A guide to buying music for marketing procurement executives — Songs vs. Recordings

In the second of a series of articles looking at the challenges around the buying of music to ultimately enhance sales and profit, our guest writer, Richard Kirstein, Resilient Music, discusses the distinction between songs and recordings. Richard is Founding Partner of Reslient, which helps brands manage their music budgets and secure optimal deals with music suppliers in the procurement of music talent and rights.

resilientlogo_300dpi_RGBAs a consumer, when you buy an artist’s album,whether download, CD or even vinyl, you’re unlikely to be aware of the complex bundle of rights it contains. On CD inlays and vinyl sleeve notes, you might take note of the record label logo, but unless you’re an aficionado, you’ll have little interest in the “small print “credits. If you did read the credits, especially on Pop/R’n’B/Urban albums, you’d find a long lists of contributors including songwriters (each with their own music publisher), record producers, sound engineers, programmers, session musicians and guest artists – all of whom have to be paid in the making of the album. Some (but not all) also receive royalties from the sale of the album – and this also applies to the use of those same tracks when “synchronised” against moving images … and this is why marketing procurement executives need to take note!

Our first piece of jargon : “Synchronisation” (sometimes called “sync” or “synch”)

This is a right, protected in law, that music rights owners can grant to allow their work to be synchronised against moving images such as TV Programmes, Feature Films, Video Games, Commercials or any other form of audio-visual marketing communication.

So, you might (rationally) think: “I need a particular track on my brand’s commercial – I just need to buy a synchronisation licence. Is there a rate card?”

Sadly, the music industry is highly irrational – there’s no rate card (for commercially released tracks) and there’s no one place from which you buy a sync licence. At the very least you need two licences – sometimes more!

The division between songs and recordings

What do we mean when we discuss “songs” and “recordings?” Are we talking about the same thing?
No we are not!

Separate copyright exists in (i) songs and lyrics as opposed to (ii) the sound recording which might embody those songs/lyrics.


  • Songs and lyrics are created by songwriters, sometimes separate composers and lyricists, and are usually assigned to and controlled by music publishers. Music publishers license the “publishing rights.” The intellectual property (IP) they license can be referred to as “song,” “composition,” “musical work” or just “the publishing.”
  • Note that one song can be co-written by several songwriters, each with separate music publishers. The “writer splits” (i.e. division of interests) don’t have to be equal as they’re proportional to the creative input. It’s quite possible to have one song with three songwriters (each with a different music publisher) split on a 40/30/30 basis rather than equal 1/3rd share. Where there is an equal split, there’s often disagreement who is claiming 33.34% rather than 33.33%.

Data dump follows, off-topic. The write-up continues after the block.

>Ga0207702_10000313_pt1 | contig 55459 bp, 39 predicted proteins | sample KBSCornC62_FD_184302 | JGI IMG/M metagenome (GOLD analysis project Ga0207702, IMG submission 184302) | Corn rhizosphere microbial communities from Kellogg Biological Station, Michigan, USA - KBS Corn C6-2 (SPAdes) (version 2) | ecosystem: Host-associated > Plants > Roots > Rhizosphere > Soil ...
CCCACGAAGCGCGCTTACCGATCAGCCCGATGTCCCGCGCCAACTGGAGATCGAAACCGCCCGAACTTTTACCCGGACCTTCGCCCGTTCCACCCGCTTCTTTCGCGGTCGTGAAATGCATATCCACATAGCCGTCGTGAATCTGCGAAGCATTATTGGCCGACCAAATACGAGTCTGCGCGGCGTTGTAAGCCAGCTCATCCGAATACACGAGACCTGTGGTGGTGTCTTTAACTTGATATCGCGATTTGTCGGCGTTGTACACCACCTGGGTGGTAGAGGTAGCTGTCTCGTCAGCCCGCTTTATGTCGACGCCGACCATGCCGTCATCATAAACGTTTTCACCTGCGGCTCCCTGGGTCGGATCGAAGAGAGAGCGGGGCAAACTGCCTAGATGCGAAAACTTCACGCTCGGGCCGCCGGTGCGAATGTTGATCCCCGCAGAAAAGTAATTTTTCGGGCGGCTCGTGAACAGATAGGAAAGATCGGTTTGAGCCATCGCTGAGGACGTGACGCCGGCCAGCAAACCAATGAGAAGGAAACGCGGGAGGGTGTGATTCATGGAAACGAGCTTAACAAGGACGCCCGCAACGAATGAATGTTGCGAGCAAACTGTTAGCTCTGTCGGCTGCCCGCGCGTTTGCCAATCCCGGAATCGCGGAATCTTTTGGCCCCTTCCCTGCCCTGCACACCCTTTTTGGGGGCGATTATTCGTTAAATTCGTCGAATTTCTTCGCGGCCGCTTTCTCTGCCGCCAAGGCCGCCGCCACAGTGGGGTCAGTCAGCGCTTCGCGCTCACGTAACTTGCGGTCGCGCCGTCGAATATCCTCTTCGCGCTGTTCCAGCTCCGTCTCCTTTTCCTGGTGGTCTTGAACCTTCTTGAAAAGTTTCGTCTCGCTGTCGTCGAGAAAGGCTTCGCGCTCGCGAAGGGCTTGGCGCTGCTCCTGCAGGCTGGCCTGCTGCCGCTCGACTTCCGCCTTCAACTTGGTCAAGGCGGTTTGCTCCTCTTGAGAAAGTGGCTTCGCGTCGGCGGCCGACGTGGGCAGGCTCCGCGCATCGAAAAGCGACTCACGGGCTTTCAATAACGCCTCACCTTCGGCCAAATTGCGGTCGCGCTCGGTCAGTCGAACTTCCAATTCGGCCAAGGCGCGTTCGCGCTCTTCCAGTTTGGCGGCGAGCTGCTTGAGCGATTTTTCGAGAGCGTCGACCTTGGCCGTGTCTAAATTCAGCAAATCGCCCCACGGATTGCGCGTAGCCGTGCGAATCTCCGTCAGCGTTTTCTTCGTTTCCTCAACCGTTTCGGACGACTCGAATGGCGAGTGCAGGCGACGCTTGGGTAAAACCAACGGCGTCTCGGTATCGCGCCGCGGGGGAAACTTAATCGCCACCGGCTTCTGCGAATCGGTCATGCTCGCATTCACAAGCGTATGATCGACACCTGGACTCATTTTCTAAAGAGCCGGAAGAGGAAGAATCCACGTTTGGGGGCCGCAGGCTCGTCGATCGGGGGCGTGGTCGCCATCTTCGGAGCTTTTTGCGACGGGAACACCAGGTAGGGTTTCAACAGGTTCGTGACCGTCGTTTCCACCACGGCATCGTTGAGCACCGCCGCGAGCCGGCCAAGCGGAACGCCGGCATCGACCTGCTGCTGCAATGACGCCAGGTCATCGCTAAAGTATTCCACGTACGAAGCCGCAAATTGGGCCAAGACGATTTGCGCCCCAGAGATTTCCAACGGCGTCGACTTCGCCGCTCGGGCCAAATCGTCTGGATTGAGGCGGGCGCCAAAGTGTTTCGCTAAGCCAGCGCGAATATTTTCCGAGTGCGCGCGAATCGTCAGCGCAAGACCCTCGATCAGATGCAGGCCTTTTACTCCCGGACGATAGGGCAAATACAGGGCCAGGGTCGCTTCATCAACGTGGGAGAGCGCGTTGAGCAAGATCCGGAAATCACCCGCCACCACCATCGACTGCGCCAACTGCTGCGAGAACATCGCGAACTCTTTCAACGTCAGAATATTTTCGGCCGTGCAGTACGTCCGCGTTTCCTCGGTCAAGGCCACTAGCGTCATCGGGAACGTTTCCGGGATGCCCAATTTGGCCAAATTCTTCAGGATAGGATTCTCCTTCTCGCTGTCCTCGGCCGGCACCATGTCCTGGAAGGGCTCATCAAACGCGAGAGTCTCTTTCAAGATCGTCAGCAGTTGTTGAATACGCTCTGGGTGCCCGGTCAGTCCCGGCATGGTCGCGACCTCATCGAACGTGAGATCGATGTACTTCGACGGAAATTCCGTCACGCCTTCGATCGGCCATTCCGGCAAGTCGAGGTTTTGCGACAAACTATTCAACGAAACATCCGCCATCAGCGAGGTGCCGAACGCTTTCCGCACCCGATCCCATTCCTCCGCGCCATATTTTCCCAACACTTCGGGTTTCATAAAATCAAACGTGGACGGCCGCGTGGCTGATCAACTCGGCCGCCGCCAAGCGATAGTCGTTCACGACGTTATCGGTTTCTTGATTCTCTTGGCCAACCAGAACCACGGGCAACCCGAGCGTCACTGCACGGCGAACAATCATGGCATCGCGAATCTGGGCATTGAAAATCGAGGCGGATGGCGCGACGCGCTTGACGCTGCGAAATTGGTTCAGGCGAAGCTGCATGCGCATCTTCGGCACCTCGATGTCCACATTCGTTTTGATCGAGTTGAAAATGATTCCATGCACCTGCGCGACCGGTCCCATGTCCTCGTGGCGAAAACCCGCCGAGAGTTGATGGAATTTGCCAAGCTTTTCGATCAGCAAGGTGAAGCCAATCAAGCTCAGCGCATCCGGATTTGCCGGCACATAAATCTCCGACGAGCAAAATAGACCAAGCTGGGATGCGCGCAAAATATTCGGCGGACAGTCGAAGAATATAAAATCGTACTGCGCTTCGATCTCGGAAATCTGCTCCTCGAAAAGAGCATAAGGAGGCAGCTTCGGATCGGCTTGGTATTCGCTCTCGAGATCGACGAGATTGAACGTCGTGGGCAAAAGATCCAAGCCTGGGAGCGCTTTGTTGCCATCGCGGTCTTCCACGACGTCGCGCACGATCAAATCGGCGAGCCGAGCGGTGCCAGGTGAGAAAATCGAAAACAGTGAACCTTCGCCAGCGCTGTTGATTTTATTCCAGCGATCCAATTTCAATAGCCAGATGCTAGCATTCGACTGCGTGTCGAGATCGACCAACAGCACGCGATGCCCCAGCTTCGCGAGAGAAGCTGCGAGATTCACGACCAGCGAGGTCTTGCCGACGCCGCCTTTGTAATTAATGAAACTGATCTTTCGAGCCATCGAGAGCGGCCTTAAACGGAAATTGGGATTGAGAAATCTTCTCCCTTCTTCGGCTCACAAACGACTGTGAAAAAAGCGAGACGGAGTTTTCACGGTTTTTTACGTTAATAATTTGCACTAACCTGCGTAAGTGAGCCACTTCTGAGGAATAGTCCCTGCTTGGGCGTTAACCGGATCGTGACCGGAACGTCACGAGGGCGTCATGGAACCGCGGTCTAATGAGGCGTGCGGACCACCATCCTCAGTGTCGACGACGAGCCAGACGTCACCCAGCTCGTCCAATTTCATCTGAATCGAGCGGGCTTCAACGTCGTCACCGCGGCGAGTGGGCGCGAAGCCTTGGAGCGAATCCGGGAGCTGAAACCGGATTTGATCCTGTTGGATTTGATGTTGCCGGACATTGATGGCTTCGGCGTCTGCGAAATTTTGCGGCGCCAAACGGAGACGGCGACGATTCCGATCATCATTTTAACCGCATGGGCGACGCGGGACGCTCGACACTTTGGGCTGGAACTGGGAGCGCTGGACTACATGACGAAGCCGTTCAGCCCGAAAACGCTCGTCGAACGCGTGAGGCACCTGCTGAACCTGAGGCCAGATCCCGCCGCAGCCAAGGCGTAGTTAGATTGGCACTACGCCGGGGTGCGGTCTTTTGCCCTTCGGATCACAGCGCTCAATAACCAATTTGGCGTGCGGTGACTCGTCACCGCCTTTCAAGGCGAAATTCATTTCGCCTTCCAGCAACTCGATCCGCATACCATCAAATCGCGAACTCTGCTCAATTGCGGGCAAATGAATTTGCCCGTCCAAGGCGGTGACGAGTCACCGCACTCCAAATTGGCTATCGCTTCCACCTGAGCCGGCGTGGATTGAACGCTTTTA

An extreme example of this is “Look At Me Now” by Chris Brown feat. Lil Wayne & Busta Rhymes which I once licensed for a high street fashion brand. The song has 7 songwriters, 7 music publishers and the total share didn’t add up to 100%!

It's here if you'd like to listen


  • “Master” sound recordings are created by recording artists, sometimes with session musicians, and are usually assigned to and controlled by record labels. Record labels license the “master rights” (though not always the rights of session musicians – look out for more posts on this!). The IP they license can be referred to as “master,” “sound master,” “master recording” or “recording.”
  • Sometimes master recordings feature guest artists. Each week’s singles chart will show many Pop/R’n’B/Urban tracks by “Artist A feat. Artist B” where both artists have an exclusive recording agreement with a (different) record label. Mostly, the label for Artist A is able to grant sync licences for the entire recording (but not always).
  • Mostly, record labels are able to grant worldwide licences, which are of course essential for online usage -- unless you can geo-lock to exclude specific markets. However, in some cases, you may find that label A controls e.g. World ex USA while label B controls USA only.

Why is this relevant?

  • If you want to use an existing recording of a song, you need separate licences for both the publishing and the master rights.
  • This might involve multiple publishers (for co-written songs) AND one or more record labels (for main and featured artists and/or split territory rights).
  • Unless you have full consent and licences from all these rights owners, you cannot “synchronise” their music on your brand’s commercial or online video. To do otherwise would be deemed infringement of copyright, lead to expense legal claims and the likely injunction of the commercial or take down of the video. It’s not enough to try to gain a licence – you must actually secure the licence.

So in summary, songs and recordings are not the same and therefore it is essential to track down all interested parties involved in the ownership of both song and recording if you wish to use an existing recording of that song in any form of marketing communication for your brand.

If you plan to re-record a song, this raises another set of issues – if you’re interested, you can read an earlier post on the Resilient site here.

Look out for our next post where we’ll discuss the increasing importance of synchronisation licence fees to music rights owners and how this impacts on the procurement of music by brands and their agencies.


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